What is the essence of this design?

What does it suggest to me, today?

PART III: Imbolc and returning to the essential.

IMBOLC is a Pagan festival that was transmogrified into St. Brigid's Day and finally became "Groundhog Day" in the New World. St. Brigid, believed to have been a pagan goddess before she was adapted into a Catholic saint, is associated with regeneration, the return of the sun, fertility, dairy, lambs, & her special day, February 1st, the day half way between the  Winter Solstice & Spring Equinox*

It's a special day for our family, because my oldest son Casey & youngest, Seth, were BOTH born on February 1st, 23 years apart.

Casey & Seth, 2009.

I  plan to start observing this festival!

It's a good day to clean things out and make way for the new. Here are a few possibilities, beyond your typical spring cleaning:

1. Clean up your computer
2. Cross things off your lists
3. Eliminate people who cause you stress and make you feel bad about yourself from your immediate circle.
4. Clear up misunderstandings.
5. Empty your mind of clutter (meditate)
6. Clean up your diet and your intestinal system!
7. Get rid of one bad habit.
8. Banish aches and pains by moving as much as you are able.
9. Let go of some old resentment.
10. Have at least one space that is 100% clutter free.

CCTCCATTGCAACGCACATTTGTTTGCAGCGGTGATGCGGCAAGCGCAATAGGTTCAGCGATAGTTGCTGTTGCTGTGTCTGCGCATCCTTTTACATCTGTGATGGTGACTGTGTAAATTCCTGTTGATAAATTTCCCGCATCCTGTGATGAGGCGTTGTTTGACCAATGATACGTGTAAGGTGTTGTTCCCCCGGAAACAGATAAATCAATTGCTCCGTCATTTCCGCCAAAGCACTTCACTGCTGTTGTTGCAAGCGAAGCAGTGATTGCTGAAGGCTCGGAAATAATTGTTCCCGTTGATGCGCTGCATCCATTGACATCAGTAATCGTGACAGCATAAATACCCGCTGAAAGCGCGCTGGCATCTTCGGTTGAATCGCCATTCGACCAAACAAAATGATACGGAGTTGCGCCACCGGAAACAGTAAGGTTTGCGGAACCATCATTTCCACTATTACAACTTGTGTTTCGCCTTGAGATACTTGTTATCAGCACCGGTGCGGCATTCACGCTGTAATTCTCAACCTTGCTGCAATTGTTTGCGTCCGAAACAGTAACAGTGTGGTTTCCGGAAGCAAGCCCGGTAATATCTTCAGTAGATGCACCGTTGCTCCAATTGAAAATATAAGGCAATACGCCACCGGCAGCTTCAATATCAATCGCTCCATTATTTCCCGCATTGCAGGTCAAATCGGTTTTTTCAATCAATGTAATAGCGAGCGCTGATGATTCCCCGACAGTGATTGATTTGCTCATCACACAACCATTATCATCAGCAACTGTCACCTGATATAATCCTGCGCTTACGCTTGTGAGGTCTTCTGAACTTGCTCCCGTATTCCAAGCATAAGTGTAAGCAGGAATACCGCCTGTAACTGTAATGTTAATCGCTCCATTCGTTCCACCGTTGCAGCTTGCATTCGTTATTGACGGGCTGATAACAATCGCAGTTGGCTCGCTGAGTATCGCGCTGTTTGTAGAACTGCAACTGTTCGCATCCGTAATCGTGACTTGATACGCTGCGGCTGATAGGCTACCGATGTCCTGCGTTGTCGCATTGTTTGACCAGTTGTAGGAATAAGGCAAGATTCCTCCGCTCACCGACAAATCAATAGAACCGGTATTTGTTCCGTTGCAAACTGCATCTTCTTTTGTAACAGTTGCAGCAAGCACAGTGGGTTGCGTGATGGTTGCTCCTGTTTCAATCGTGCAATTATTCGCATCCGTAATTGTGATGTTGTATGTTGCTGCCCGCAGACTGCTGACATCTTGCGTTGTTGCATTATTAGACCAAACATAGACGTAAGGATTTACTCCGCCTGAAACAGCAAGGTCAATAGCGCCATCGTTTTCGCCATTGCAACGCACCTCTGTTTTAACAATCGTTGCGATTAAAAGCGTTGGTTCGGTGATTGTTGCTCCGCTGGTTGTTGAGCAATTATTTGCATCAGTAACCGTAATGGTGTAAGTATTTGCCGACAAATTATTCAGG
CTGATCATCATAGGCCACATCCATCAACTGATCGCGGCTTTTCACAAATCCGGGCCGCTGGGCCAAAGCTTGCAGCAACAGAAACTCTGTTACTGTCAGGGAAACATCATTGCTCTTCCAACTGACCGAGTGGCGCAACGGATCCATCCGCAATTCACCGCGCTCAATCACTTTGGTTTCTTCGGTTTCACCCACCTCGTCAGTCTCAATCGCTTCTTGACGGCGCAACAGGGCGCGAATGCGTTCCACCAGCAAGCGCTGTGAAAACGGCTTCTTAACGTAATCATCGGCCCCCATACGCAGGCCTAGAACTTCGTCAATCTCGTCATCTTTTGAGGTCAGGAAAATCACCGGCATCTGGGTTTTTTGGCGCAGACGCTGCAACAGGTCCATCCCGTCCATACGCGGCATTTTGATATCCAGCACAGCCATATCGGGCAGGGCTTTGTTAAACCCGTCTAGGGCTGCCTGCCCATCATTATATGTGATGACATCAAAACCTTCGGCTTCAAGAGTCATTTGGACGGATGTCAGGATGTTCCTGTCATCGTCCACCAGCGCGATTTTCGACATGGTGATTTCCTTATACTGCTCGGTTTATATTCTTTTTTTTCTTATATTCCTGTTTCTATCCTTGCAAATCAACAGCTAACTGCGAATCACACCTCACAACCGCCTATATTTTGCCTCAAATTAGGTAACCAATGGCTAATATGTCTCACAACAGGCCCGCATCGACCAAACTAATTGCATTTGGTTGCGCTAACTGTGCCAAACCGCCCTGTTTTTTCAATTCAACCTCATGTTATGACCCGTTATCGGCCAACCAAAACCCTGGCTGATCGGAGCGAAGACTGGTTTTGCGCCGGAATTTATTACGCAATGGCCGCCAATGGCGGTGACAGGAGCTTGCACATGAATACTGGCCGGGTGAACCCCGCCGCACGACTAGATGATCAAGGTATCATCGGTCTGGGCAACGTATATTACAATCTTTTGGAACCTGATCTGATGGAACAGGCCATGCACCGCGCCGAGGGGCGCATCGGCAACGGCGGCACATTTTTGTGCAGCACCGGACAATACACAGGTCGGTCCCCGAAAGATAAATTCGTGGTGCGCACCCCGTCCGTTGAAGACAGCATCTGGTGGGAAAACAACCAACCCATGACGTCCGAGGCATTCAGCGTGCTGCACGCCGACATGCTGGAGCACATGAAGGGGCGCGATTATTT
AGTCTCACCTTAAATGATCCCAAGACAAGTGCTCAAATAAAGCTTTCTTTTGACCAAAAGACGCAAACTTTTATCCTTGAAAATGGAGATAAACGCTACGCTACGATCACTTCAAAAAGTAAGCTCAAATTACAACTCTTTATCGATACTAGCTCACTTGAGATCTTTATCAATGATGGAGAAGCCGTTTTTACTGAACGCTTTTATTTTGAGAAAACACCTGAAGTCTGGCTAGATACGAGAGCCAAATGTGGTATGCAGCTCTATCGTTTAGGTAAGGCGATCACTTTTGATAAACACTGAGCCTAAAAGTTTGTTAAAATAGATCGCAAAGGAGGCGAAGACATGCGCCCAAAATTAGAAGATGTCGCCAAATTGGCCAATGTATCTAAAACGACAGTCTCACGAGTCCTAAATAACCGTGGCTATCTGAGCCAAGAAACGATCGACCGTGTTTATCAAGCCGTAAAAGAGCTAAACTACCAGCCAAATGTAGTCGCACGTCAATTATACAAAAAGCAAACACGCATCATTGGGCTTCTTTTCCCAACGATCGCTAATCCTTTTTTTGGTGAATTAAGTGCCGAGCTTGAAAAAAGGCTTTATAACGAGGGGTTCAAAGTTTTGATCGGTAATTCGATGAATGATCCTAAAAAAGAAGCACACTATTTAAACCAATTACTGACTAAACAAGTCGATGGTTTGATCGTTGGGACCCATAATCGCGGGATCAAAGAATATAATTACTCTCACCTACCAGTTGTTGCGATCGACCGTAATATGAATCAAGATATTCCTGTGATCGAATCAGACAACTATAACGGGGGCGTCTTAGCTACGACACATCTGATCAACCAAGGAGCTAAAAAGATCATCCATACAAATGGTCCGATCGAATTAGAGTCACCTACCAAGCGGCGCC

I'm sure you have more ideas. Some people don't clean things out because they hate throwing stuff away. I do, too, but not because I am a hoarder! I love order and space. I just hate wasting anything, and I cringe at every item I think I might be sending to a landfill. YOU DO NOT NEED to fill up landfills in order to get cleared out. Here are a few awesome alternatives:

1. garage or yard sale, yours OR someone else's. UUCL MEMBERS; think May 13-14th. GOOD STUFF ONLY! Stay tuned.
2. So many charities & agencies need clothing. Investigate!
3. If you have kids, ask someone with a slightly smaller child if they would like your kid's best stuff.
4. Lots of glass & plastic of higher numbers can be recycled if you take it to a center.
5. ReStore (Habitat) take a lot of furnishings for a great cause. Good place to buy stuff, too.
6. E-bay (I have never used it but I can see why people do) or Craig's List.
7. Freecycle! Best idea ever. People are looking for the oddest things and you feel so GREAT just giving things away. I love that feeling.
8. (I am not good at this,but..) turn it into art or find someone who does!

Imbolc highlights the fact that, if we are in touch with the earth and our surroundings, we instinctively want to slough off the old at this time of year. take advantage when the feeling strikes!

Yes, I realize that I said Spring "Solstice" in my talk but I do know the difference!

Imbolc ="Ewe's Milk"

This is St. Brigid's Cross, fun & easy.
You can find better directions than I gave you, here:

Treasure each sign of the return of the sun.

Live each day with harmony, intention & hope.